Investors and consumers overestimated the inflation rate over the last decade
St. Louis Fed economist Kevin Kliesen compared two measures of consumer and investor inflation expectations to actual inflation rates. For consumers, he looked at a monthly household survey run by the University of Michigan that asks respondents what they think the rate of inflation will be over the next five to ten years.
To get a sense of investor and market expectations for inflation over the next few years, Kliesen used the standard "5-year 5-year breakeven" rate. This measure is based on the difference between the yields of normal 5-year US treasuries and of inflation-protected treasuries. The price premium investors are willing to pay for the inflation-protected bonds is a good indicator of the market consensus on inflation expectations.
Kliesen then compared those inflation predictions to the actual rates of CPI inflation five years later. Both consumers and investors predicted higher inflation than actually happened, with the consumers having a worse track record.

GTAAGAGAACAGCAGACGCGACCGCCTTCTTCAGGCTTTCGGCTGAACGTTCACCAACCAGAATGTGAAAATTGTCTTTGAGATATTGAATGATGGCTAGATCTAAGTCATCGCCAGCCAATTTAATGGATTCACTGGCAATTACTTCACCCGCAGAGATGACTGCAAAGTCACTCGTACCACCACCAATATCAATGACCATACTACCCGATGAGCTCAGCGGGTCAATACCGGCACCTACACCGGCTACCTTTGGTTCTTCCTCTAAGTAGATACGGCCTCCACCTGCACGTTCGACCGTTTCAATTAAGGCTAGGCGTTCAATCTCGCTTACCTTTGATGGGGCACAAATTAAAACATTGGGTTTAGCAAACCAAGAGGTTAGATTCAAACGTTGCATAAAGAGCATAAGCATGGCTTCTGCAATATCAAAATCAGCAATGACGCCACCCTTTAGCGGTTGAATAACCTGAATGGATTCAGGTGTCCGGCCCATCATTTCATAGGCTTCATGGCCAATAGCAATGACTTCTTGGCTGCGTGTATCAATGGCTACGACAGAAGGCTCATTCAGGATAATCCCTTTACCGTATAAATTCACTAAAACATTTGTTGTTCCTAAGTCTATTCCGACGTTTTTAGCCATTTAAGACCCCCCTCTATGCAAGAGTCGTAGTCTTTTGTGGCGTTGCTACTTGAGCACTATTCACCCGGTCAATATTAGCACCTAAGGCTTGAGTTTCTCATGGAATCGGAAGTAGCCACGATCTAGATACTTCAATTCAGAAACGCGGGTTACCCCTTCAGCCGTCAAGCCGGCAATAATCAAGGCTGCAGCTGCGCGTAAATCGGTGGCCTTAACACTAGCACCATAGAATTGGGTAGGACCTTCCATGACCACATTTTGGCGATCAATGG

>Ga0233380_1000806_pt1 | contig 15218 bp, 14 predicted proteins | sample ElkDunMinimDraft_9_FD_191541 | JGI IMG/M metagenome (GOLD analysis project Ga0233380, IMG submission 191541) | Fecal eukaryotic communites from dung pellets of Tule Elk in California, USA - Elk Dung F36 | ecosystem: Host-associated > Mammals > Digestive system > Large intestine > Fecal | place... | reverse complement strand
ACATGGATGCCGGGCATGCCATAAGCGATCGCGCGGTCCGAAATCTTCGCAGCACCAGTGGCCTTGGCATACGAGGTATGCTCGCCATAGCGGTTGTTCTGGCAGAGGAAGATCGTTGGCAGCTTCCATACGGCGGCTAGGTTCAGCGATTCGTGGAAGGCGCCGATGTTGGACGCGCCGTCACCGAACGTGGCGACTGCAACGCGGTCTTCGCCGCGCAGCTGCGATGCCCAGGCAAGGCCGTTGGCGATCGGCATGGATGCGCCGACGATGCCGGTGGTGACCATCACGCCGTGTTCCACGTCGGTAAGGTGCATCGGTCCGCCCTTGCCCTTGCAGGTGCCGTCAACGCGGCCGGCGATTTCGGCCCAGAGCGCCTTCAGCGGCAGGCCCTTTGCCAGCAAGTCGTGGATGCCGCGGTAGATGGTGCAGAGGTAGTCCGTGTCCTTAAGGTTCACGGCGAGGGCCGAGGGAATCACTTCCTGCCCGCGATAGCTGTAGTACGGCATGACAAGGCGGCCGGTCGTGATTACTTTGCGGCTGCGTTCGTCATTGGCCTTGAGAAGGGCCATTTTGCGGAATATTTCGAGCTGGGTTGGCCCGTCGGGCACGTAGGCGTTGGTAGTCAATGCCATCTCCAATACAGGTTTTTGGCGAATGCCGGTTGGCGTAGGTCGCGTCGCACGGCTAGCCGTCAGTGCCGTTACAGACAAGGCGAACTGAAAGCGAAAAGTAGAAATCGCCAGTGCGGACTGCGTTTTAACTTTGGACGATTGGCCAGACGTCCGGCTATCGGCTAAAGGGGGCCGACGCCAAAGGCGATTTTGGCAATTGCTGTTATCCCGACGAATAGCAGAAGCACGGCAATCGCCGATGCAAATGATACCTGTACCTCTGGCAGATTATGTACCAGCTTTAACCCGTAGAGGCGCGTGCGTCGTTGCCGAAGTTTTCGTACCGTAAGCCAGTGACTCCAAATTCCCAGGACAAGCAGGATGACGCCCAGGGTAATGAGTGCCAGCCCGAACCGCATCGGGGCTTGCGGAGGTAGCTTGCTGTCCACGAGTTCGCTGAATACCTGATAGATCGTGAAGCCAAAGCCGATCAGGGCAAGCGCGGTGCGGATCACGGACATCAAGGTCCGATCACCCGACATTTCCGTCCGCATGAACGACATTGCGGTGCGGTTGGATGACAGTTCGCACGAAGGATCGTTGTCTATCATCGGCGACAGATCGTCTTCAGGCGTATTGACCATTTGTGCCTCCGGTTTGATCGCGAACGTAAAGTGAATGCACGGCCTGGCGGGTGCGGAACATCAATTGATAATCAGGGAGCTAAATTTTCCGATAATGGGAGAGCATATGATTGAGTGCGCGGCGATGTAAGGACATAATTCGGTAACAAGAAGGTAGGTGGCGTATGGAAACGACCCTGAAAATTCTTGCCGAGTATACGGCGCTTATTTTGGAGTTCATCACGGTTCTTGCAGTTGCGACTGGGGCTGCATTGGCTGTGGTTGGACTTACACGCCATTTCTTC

Kliesen also notes that the time period spanned by the study, using expectations data from January 2003 through the fall of September 2007, came right before the financial crisis and Great Recession, and that these events lead to a period of lower inflation than would have been expected earlier in the decade.
This chart, summarizing Kliesen's main result, shows the consumer inflation expectations in blue, the market expectations in red, and the actual inflation rate five years later in grey:
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